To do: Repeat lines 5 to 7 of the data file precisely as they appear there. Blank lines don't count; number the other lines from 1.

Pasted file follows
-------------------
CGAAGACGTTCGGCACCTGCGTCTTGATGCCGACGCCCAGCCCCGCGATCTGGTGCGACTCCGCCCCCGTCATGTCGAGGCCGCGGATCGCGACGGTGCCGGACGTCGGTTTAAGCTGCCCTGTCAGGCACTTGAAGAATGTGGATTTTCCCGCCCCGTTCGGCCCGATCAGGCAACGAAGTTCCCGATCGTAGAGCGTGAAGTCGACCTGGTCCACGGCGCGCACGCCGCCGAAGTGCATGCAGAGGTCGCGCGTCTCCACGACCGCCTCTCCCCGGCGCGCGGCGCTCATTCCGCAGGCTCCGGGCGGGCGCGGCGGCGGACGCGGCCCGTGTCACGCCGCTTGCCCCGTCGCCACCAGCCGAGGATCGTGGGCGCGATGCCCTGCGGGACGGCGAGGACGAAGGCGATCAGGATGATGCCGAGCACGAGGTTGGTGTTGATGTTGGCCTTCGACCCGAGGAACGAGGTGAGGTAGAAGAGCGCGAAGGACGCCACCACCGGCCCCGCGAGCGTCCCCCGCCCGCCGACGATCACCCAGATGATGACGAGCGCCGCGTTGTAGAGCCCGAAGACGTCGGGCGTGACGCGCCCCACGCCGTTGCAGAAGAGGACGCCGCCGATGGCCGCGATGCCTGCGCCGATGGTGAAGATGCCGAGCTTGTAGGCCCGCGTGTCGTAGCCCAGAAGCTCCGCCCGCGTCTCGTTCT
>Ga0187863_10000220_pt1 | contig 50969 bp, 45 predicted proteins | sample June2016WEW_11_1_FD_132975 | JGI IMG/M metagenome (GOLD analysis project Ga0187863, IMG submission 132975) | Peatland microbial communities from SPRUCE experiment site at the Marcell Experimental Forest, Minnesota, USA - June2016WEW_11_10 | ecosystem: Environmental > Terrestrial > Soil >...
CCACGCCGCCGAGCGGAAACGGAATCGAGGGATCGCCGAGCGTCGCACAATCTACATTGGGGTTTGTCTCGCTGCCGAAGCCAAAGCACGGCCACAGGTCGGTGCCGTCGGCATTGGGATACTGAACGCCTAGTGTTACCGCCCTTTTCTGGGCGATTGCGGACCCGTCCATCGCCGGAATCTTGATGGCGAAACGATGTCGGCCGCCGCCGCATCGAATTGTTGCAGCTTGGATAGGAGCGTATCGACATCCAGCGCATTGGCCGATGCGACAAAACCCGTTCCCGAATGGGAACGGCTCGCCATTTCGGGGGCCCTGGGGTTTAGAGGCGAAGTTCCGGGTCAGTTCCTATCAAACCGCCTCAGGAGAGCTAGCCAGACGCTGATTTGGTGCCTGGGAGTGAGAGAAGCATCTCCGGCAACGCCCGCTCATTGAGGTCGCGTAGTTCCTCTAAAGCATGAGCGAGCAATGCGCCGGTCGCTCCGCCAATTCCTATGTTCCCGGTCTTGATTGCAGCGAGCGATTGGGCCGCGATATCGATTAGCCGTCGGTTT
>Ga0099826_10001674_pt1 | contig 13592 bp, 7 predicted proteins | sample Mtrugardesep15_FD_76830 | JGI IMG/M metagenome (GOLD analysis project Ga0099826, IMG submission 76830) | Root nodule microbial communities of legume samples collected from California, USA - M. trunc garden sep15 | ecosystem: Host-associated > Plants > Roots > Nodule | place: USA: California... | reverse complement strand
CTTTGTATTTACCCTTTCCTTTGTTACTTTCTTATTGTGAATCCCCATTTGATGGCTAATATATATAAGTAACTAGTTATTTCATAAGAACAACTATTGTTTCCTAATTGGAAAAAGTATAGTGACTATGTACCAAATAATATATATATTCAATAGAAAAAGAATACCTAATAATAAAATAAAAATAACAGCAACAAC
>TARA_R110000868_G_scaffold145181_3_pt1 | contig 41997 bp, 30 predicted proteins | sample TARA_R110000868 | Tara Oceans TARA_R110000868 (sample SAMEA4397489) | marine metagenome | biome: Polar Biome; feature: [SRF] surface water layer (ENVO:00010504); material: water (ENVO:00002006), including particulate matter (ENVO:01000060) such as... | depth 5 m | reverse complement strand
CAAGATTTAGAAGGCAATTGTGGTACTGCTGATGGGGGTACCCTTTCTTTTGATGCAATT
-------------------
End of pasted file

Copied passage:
CTTTGTATTTACCCTTTCCTTTGTTACTTTCTTATTGTGAATCCCCATTTGATGGCTAATATATATAAGTAACTAGTTATTTCATAAGAACAACTATTGTTTCCTAATTGGAAAAAGTATAGTGACTATGTACCAAATAATATATATATTCAATAGAAAAAGAATACCTAATAATAAAATAAAAATAACAGCAACAAC
>TARA_R110000868_G_scaffold145181_3_pt1 | contig 41997 bp, 30 predicted proteins | sample TARA_R110000868 | Tara Oceans TARA_R110000868 (sample SAMEA4397489) | marine metagenome | biome: Polar Biome; feature: [SRF] surface water layer (ENVO:00010504); material: water (ENVO:00002006), including particulate matter (ENVO:01000060) such as... | depth 5 m | reverse complement strand
CAAGATTTAGAAGGCAATTGTGGTACTGCTGATGGGGGTACCCTTTCTTTTGATGCAATT